Yeah, the result speaks for itself. He’s one of my absolute favourite players. I mean, he has all the technical chops of a modern guitar player. You can watch on YouTube all these insane technical players but Fredrik seems to have all that, seems like five decades of tone and soul to what he is playing. So, there’s so much passion in how he plays. He’s such a lovely guy, as well, and I think I met Fredrik the first time at my first solo show. I opened up for Opeth in Oslo, and that was the first time we met and since then, of course, we meet up at festivals around the world and talked guitars and music and the last time was actually at Loud Park in Japan, in October, and basically we talked. I talked how I felt about his guitar playing. “One day, I’ll give you a call, it would be great to have you do a solo or something like that.” He wanted to and, basically, he said he was all in. From there, it was very simple, me sending him this record I wanted him to play on and he did this insane great solo and sent it back to me.

M.I. - How do you see the black metal scene now compared to the 90’s? Is it less aggressive (generally speaking)?

It’s hard to say because the black metal scene, I’m not sure if I know where the border of that starts or ends anymore... So, as metal in general, I guess I missed out lot of stuff, prioritizing older styles of music, maybe as a listener, to find new influences really and I tend go with lots of bands that I know already or extensions thereof, but it seems to me that there’s a vibe of political correctness in metal these days. I guess with music as a whole, with Facebook and all that, it’s hard to build that mythical mystery and sense of magic, when you know what artists had for breakfast. They’re just different times. As a music fan growing up, I’ve been giving this some thought as of late; earlier this year was the 30th anniversary of Iron Maiden’s ‘Seventh Son’ album and I remember going to that tour seeing that show. You know, the 12-year old being, with insane four walls in that building, breathing the same air as the people in Iron Maiden. To me, they were like gods, I think I’ve just said “Hi!” to Nicko McBrain once. I had a pressure of meetings, people like Rob Halford, who’s absolutely such down-to-earth, a lovely person but he’s still the kind of metal god, you know. I think that the artistic dimension of Prince, for example, such an insane huge artist… I don’t think Prince or Michael Jackson or any of those, really understood the world. They were living in a world based on their persons and very, very hard to live with or work with but it created that kind of magical distance; and these days, I think it’s very hard to accomplish that because everything is so personal and so down-to-earth and with music it’s very much part of the illusion. There is, of course, no practical value of having colder lights at the show, if it wasn’t to create an atmosphere. If it was just to see the musicians, you might as well just have bright regular light on stage. Part of the experience is, of course, an agreed illusion. It’s like a band like Ghost. Everybody knows who is, for instance, the person behind the vocalist in Ghost these days, but it’s just a consensus, from the fans and the band, to keep up the illusion, because that’s what creates that atmosphere.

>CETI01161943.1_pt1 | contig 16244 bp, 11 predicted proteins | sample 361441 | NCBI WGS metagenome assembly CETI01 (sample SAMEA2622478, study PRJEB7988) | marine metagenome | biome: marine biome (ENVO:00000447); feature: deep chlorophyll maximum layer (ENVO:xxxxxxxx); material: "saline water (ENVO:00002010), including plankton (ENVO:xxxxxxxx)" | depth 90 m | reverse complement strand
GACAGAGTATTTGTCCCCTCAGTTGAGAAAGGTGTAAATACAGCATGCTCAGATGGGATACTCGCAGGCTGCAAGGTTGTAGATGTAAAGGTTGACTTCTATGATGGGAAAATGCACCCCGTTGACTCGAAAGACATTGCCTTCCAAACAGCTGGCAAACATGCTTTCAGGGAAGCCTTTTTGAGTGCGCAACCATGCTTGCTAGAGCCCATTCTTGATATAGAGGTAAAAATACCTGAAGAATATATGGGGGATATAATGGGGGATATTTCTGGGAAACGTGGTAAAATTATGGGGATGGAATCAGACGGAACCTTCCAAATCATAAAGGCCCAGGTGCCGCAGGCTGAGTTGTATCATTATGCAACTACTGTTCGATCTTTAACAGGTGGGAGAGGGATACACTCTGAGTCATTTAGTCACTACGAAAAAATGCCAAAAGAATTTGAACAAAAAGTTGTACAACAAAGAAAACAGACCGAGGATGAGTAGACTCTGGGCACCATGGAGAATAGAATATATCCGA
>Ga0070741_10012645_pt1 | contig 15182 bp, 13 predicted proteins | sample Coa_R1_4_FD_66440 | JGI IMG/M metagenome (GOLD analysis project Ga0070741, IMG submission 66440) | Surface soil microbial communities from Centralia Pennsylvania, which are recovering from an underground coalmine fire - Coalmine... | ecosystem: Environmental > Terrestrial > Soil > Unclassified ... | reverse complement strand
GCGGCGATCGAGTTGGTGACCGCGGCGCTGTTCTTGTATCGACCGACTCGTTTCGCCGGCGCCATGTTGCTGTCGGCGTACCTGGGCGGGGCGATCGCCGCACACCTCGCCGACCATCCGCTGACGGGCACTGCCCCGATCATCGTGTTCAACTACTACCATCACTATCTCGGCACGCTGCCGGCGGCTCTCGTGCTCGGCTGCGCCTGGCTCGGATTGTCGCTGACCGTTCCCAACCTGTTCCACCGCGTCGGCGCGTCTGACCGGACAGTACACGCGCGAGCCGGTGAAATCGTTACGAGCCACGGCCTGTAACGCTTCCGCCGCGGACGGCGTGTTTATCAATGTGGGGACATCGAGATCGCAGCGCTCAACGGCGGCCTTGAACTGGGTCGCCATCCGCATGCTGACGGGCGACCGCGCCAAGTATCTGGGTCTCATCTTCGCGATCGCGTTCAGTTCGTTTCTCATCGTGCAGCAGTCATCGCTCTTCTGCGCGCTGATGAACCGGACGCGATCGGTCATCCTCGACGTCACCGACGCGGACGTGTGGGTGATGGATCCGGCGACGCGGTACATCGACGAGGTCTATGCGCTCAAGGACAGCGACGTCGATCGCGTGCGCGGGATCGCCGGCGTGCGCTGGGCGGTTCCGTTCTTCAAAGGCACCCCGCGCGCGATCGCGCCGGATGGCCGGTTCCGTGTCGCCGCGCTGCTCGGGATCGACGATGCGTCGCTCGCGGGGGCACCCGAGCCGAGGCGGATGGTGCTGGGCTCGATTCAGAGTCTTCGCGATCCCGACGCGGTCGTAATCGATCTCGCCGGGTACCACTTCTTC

M.I. - On the 18th of August, you’ll be at ‘Prog in the Park II 2018’ in Poland with Anathema and other bands. Can you tell us a little bit more about it?

I’m very much looking forward to that. It’s a festival. There are several friends and colleagues playing there that I’m looking forward to both see and hear. Some of the festivals I play now, back to back with Emperor… it’s always interesting to play those festivals that have a different musical focus than some of the other festivals. I think that playing with Anathema and Leprous… I kind of feel at home musically, I think. So, let’s see how it goes, but I’m very much looking forward to it anyway.

M.I. - Is there some kind of secret to conciliate music with a family life (wife and kids)?

It really takes time. I think it’s a very self-absorbent journey. Heidi, my wife, is also a musician, we have toured the world together before. So, we’ve run Mnemosyne Productions together, so everything that we do, solo stuff that I do with Emperor gets a lot of exposure, you know, and my Ihsahn’s stuff, that’s all the superficial things. At the heart of it, it’s just the two of us running this Mnemosyne Productions and doing all this music that we love. Some of it is more visible than the other. But I think having someone like her… I mean, she is my most important creative partner. She’s my wife but she’s also my best friend, so...

M.I. - I guess that’s the secret.

I think in all marriages or relationships you need to show each other generosity… I see so many relationships that are more like ‘my time’ and ‘your time’. (...) She really understands me very well. It’s very important you get all this kind of personal attention and everything, so it’s easy to remember the important stuff which is the family and everything. The world does not come apart if you don’t reach the deadline for that album. So, I can’t really see if I have the secret but, I think, at some level, I must have found it because I couldn’t really be happier.

M.I. - Thank you so much for your time. Please, leave a message to your Portuguese fans. We would like to see you in Portugal.

(Thank you so much for your support.) Me too. I really prefer prioritizing staying with my family and the kids and everything and all our dogs. I try to limit my travelling times as much as possible but at the same time, of course, I want to reach as far as possible. I mean, just try to find that balance but obviously, at this point, we are planning a smaller European tour later this year. Hopefully, that might take me to Portugal. I don’t know yet.

For Portuguese version, click here

Interview by Dora Coelho